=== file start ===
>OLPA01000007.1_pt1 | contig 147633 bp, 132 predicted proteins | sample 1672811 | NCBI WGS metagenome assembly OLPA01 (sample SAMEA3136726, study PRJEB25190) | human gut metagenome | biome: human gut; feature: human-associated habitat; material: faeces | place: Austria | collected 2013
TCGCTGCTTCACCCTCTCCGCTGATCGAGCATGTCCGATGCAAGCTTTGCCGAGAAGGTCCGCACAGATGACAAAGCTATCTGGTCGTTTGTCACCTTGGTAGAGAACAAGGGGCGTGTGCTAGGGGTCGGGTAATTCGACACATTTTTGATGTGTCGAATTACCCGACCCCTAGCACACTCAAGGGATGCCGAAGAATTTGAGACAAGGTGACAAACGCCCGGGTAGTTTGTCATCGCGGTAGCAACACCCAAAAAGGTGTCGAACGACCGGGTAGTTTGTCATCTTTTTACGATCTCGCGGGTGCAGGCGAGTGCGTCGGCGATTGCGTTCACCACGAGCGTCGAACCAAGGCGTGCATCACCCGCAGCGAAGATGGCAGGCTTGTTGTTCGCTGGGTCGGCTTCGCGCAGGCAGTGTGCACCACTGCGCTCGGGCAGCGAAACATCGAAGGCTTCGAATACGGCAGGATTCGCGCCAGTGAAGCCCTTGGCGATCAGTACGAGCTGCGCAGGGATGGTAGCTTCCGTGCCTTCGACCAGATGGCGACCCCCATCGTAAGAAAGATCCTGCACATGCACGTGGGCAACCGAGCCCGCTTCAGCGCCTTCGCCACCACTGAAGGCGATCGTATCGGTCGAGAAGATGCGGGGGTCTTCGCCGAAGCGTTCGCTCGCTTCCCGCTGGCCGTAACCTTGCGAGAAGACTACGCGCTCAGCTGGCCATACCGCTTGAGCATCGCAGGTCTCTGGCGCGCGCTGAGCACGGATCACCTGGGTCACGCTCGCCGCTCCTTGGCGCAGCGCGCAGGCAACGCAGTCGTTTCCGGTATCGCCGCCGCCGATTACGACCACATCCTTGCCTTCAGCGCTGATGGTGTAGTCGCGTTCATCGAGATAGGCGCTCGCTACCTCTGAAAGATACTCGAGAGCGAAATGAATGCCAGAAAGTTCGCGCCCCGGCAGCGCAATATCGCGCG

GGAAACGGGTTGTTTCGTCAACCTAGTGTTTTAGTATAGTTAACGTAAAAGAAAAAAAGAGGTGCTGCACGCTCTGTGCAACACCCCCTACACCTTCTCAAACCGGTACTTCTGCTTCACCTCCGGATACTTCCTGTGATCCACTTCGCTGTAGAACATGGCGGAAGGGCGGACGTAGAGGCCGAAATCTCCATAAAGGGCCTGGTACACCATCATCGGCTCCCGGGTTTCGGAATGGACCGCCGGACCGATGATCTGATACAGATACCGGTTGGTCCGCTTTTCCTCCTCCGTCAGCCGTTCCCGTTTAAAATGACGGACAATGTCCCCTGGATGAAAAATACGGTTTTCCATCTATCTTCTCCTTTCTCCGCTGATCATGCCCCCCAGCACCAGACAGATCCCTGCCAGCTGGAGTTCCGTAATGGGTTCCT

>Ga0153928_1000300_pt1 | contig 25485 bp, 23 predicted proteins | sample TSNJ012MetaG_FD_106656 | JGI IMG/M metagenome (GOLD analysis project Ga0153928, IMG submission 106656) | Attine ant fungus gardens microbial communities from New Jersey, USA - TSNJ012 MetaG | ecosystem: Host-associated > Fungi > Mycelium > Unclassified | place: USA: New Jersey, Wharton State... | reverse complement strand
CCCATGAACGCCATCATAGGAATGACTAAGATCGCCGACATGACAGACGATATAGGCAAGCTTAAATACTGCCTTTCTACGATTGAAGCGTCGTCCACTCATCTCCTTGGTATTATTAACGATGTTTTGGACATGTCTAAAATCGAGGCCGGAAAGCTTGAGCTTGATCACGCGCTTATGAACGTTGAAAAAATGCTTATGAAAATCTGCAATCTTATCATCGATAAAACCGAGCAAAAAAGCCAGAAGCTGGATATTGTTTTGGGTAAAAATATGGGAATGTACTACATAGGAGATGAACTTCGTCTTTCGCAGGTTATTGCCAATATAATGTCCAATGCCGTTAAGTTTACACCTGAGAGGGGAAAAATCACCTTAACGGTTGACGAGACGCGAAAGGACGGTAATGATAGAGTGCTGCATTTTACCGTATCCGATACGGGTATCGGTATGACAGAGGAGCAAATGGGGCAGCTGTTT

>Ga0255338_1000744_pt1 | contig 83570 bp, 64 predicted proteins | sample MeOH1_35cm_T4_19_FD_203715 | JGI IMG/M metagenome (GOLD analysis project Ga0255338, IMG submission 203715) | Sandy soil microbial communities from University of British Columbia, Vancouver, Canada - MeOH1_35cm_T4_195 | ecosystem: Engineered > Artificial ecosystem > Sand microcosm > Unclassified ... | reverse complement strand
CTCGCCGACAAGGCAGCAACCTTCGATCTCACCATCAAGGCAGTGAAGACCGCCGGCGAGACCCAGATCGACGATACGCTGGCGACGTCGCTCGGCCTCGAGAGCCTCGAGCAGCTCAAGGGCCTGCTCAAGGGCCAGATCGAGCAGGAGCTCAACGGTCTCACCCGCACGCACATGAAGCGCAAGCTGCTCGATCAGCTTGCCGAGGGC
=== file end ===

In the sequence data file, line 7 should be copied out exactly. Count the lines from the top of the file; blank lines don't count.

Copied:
CTCGCCGACAAGGCAGCAACCTTCGATCTCACCATCAAGGCAGTGAAGACCGCCGGCGAGACCCAGATCGACGATACGCTGGCGACGTCGCTCGGCCTCGAGAGCCTCGAGCAGCTCAAGGGCCTGCTCAAGGGCCAGATCGAGCAGGAGCTCAACGGTCTCACCCGCACGCACATGAAGCGCAAGCTGCTCGATCAGCTTGCCGAGGGC